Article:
thumbnailFigure 1. Experimental design. This study evaluated the effect of increased remodelling on subchondral bone microstructure and biomechanical-related genometrics in a combined rabbit model of osteoarthritis (OA) aggravated by previous osteoporosis (OP). (a)Experimental scheme. OVX: ovariectomy; MPH: methylprednisolone hemysuccinate. (b)Qualitative 2D models were reconstructed from images selected of a highly representative sample for each group (HEALTHY, OA, OP and OPOA), by using the CTAn software (Skyscan, Aartselaar, Belgium).

Subchondral bone microstructural study

Cylindrical biopsies of subchondral bone with the size of 9 mm in length by 4 mm in diameter were extracted from femoral condyles with a stainless steel trepan bur for explantation (Group Komet, Lemgo, Germany). The trepan bur was connected to a surgical motor (KaVo Dental GmbH, Biberach, Germany) that provided a speed of 1,500 rpm under continuous irrigation with saline soultion. Following this, the obtained biopsies were hydrated in saline solution and frozen at -20°C for subsequent analysis.

The microarchitecture of the samples was studied using micro-computed tomography (μCT; Skyscan 1172; Skyscan, Aartselaar, Belgium). The X-ray source was set at 100 kV and 100 μA, with a pixel size of 10.9 μm. Four hundred and fifty projections were acquired over an angular range of 180° (angular step of 0.40°). Image slices were reconstructed using the NRecon software (Skyscan, Aartselaar, Belgium) based on the Feldkamp algorithm, and applying corrections for beam hardening and ring artifacts. Registered datasets were segmented into binary images using global thresholding methods. The trabecular bone was extracted by drawing round contours with CTAn software (Skyscan, Aartselaar, Belgium) and the regions of interest selected were analyzed with the same application (see Figure 1B).

The quantitative structural two-dimensional (2D) variables determined for selected regions were: tissue area (T.Ar), bone area (B.Ar), bone area fraction (B.Ar/T.Ar%), trabecular thickness (Tb.Th), trabecular number (Tb.N) and trabecular separation (Tb.Sp). Furthermore, we assessed the thickness of the first layer of subchondral plate by measuring the distance between the subchondral bone edge and the point where the value of B.Ar/T.Ar drops to more than 98% of its value at the bone edge. This point would indicate the presence of subchondral trabecular bone. In addition, the fractal dimension (FD) and polar moment of inertia (Ip) were calculated for each sample. FD was measured as complexity index of the bone microarchitecture [35], and calculated using the Kolmogorov or box counting method by the Skyscan CTAn software. For 2D calculation of FD, the cross-sectional image was divided into an array of equal squares, and the number of squares containing part of the bone surface is counted. This was repeated over a range of square sizes such as 2 to 100 pixels. The number of squares containing the bone surface is plotted against square length in a log-log plot, and finally FD was obtained from the slope of the log-log regression. In turn, Ip was assessed as geometric index of bone strength to resist torsion [36]. Furthermore, the moment of inertia represents the rotational analogue of mass for linear motion. For a point mass (represented by an image pixel) the moment of inertia (I) is the mass (m) times the square of perpendicular distance (r) to the rotation axis, I = mr2.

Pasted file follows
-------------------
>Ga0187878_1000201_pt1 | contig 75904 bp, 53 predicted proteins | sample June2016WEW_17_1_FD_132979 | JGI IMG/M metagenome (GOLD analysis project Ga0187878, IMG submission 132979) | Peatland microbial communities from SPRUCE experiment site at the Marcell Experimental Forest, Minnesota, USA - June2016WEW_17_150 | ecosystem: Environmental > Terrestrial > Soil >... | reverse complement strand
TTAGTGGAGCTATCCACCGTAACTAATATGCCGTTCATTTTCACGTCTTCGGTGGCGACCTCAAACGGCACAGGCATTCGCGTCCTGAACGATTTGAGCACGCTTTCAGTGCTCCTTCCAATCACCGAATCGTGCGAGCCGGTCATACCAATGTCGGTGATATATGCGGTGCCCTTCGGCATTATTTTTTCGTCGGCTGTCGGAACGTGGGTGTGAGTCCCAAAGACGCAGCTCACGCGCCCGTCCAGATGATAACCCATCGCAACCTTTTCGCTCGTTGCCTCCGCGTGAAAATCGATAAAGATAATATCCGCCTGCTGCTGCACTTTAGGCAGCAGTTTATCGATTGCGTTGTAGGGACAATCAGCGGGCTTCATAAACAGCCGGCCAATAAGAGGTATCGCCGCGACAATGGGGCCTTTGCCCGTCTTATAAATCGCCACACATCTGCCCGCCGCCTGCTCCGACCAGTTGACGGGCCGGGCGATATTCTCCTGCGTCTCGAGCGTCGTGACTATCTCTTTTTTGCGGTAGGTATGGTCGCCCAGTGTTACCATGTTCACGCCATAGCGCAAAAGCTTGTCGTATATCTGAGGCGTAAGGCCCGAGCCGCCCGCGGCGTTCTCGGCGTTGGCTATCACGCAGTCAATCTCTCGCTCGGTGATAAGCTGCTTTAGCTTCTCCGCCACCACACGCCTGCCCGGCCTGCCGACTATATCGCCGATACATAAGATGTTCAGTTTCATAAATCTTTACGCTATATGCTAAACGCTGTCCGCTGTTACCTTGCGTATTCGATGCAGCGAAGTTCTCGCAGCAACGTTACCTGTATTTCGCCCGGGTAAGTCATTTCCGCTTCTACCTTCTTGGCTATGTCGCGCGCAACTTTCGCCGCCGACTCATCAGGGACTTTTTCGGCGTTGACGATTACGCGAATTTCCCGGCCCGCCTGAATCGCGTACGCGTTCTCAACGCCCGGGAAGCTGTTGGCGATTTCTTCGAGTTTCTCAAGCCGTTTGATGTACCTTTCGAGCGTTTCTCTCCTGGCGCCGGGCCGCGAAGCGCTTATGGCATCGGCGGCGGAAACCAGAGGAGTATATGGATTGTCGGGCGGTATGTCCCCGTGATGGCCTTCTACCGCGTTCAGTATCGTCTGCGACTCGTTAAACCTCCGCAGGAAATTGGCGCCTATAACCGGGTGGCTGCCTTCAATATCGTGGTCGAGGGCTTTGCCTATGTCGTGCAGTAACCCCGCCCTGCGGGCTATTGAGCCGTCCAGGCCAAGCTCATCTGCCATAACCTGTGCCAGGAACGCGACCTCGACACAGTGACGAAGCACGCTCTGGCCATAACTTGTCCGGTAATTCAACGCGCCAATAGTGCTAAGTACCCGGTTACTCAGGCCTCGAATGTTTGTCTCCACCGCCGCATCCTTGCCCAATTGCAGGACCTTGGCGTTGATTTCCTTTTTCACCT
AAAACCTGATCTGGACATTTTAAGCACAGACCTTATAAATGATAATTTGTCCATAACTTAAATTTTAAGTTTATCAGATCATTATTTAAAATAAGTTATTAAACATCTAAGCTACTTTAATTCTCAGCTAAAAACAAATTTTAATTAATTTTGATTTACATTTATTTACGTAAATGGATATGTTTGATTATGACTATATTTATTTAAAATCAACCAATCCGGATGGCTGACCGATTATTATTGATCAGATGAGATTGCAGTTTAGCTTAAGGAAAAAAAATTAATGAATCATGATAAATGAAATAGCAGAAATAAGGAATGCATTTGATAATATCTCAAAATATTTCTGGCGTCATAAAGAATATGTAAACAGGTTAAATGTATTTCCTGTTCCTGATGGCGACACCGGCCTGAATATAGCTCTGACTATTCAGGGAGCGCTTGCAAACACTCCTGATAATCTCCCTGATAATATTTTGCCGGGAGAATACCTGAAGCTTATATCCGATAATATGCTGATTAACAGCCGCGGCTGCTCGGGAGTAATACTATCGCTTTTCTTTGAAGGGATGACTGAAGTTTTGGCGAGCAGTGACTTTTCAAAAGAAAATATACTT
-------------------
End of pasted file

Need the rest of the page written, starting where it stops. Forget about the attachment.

Western Blot analysis

For OPG, RANKL, ALP and MMP9 protein expression studies, 40 μg of total protein from tibial subchondral bone were loaded and then resolved on 10% acrylamide-SDS gels. After transfer to polyvinylidene difluoride (PVDF) membranes (Millipore, Molsheim, France), membranes were blocked in 5% skimmed milk in PBS-Tween 20 for 1 h at room temperature, and incubated overnight at 4°C with primary antibodies. These antibodies included goat anti-OPG (R&D Systems, Abingdon, UK) at 1/1000 dilution, rabbit anti-sRANKL (Prepotech, Neuilly-Sur-Seine, France) at 1/500, mouse anti-ALP (Abcam, Cambridge, UK) at 1/500, and mouse anti-MMP9 (Calbiochem/Merck Chemicals, Nottingham, UK) at 1/500. Later, antibody binding was detected by enhanced chemoluminiscence using peroxidase-labelled secondary antibodies and densitometric results were expressed in arbitrary units (AU) normalized to Glyceraldehyde 3-phosphate dehydrogenase (GAPDH) levels.

Serum total ALP and TRAP activity assay

Serum ALP activity was determined by colorimetry, using p-nitrophenyl phosphate as substrate in a glycine buffer (glycine 50 mM; Cl2Mg 0.5 mM, pH 10.5). Serum samples were incubated at 37°C during 60 minutes, and then the hydrolysis reaction was stopped with NaOH 0.02N. Finally, absorbance was measured at 405 nm, since the serum ALP activity is directly proportional to the amount of substrate degraded. For the TRAP kinetic assay, the method was similar but the samples were incubated in a sodium acetate 50 mM and sodium tartrate 10 mM (pH 4.8) buffer and the reaction was stopped with NaOH 0.1N.